Under the new program, trainees are treated less like soldiers and more like team members. Instead of public humiliation by their commanding officers, they're given a pocket constitution to remind them of the social purpose of their role. The emphasis on physical training remains, but it is supplemented with responsible weapons training and new programs like LEED (Listen and Explain with Equity and Dignity) and Blue Courage, a self-care program designed to help officers manage stress and avoid burnout.  

This new way of training recruits is still in its early days. A five-year study to determine its effectiveness began in 2014 and won’t deliver results until 2020.

In the meantime, there are many challenges ahead, including from Rahr's fellow officers. When her new program was introduced, nearly half of the training staff quit in protest. In an interview with NPR, Rahr revealed that some officers and police administrators have refused to read the presidential task force report, let alone implement its recommendations. Still, Rahr isn't giving up.

Police reform is not going to be easy or quick. But Rahr's program shows that there is hope and that there are ways to change the system from within.

As Charlotte smoulders, and tensions are never higher, it is good to know that many people are thinking about ways we can move forward.

Photo courtesy of Yoplait
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When Benny Mendez asked his middle school P.E. students why they wanted to participate in STOKED—his new after school program where kids can learn to skateboard, snowboard, and surf—their answers surprised him.

I want to be able to finally see the beach, students wrote. I want to finally be able to see the snow.

Never having seen snow is understandable for Mendez's students, most who live in Inglewood, CA, just outside of Los Angeles. But never having been to the beach is surprising, since most of them only live 15-20 minutes from the ocean. Mendez discovered many of them don't even know how to swim.

"A lot of the kids shared that they just want to go on adventures," says Mendez. "They love nature, but...they just see it in pictures. They want to be out there."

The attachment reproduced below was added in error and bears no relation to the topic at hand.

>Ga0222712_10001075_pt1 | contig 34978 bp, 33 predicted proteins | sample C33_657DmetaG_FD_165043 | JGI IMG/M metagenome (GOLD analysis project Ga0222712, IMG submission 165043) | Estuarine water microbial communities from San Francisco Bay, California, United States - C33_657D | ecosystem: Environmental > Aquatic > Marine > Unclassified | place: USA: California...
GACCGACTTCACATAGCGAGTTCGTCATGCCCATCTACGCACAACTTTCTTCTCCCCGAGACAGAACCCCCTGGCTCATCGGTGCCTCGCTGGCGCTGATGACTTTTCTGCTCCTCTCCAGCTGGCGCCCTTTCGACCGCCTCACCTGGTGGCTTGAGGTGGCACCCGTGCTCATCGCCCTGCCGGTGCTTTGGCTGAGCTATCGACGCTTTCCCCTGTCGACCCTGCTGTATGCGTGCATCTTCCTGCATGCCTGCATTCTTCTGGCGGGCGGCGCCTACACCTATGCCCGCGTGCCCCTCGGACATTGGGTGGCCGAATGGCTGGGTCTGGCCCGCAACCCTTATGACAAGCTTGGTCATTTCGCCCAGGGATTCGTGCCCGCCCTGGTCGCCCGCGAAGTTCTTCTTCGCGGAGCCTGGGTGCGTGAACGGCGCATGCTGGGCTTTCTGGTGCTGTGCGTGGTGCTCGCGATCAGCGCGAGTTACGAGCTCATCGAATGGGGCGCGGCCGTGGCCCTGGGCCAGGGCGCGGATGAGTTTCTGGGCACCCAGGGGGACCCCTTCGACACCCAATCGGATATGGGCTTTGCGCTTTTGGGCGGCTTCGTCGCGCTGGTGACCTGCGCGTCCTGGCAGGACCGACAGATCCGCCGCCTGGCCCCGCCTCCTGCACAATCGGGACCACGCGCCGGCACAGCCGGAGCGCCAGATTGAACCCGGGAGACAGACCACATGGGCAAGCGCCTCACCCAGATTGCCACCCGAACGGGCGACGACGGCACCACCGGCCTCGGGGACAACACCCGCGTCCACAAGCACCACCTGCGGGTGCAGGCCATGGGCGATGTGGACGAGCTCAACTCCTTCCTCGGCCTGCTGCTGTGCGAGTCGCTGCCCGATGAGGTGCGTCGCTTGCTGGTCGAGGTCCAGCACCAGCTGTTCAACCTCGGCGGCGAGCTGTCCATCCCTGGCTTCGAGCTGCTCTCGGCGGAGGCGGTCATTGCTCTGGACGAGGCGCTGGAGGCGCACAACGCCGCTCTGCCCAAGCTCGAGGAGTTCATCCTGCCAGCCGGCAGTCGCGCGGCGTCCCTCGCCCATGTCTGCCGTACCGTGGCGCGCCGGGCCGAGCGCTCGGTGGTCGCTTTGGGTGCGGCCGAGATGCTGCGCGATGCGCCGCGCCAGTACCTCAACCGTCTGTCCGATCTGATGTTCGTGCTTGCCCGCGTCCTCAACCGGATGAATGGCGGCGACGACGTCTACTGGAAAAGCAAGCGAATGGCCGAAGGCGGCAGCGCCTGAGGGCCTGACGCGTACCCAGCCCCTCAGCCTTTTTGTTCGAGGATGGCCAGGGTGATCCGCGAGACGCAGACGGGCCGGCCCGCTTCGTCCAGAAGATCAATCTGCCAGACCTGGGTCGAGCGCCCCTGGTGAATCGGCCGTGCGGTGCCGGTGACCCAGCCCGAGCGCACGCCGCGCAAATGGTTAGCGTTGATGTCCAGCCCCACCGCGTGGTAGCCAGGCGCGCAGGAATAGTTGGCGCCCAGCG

Mendez is in his third year of teaching physical education at View Park K-8 school, one of seven Inner City Foundation Education schools in the Los Angeles area. While many of his students are athletically gifted, Mendez says, they often face challenges outside of school that limit their opportunities. Some of them live in neighborhoods where it's unsafe to leave their houses at certain times of day due to gang activity, and many students come to his P.E. class with no understanding of why learning about physical health is important.

"There's a lot going on at home [with my students]," says Mendez. "They're coming from either a single parent home, or foster care. There's a lot of trauma behind what's going on at home...that is out of our control."

Photo courtesy of Yoplait

What Mendez can control is what he gives his students when they're in his care, which is understanding, some structure, and the chance to try new things. Mendez wakes up at 4:00 a.m. most days and often doesn't get home until 9:00 p.m. as he works tirelessly to help kids thrive. Not only does he run after school programs, but he coaches youth soccer on the weekends as well. He also works closely with other teachers and guidance counselors at the school to build strong relationships with students, and even serves as a mentor to his former students who are now in high school.

Now Mendez is earning accolades far and wide for his efforts both in and out of the classroom, including a surprise award from Yoplait and Box Tops for Education.